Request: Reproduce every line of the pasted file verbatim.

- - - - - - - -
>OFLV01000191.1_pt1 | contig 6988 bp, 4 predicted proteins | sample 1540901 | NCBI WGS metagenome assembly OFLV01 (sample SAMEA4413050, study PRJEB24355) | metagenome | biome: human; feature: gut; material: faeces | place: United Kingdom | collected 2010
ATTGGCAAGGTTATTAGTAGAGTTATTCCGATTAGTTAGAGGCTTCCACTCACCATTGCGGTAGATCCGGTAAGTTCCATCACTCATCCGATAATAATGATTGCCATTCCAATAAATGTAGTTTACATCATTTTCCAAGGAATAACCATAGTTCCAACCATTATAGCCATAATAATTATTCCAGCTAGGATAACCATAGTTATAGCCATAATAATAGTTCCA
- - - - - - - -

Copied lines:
>OFLV01000191.1_pt1 | contig 6988 bp, 4 predicted proteins | sample 1540901 | NCBI WGS metagenome assembly OFLV01 (sample SAMEA4413050, study PRJEB24355) | metagenome | biome: human; feature: gut; material: faeces | place: United Kingdom | collected 2010
ATTGGCAAGGTTATTAGTAGAGTTATTCCGATTAGTTAGAGGCTTCCACTCACCATTGCGGTAGATCCGGTAAGTTCCATCACTCATCCGATAATAATGATTGCCATTCCAATAAATGTAGTTTACATCATTTTCCAAGGAATAACCATAGTTCCAACCATTATAGCCATAATAATTATTCCAGCTAGGATAACCATAGTTATAGCCATAATAATAGTTCCA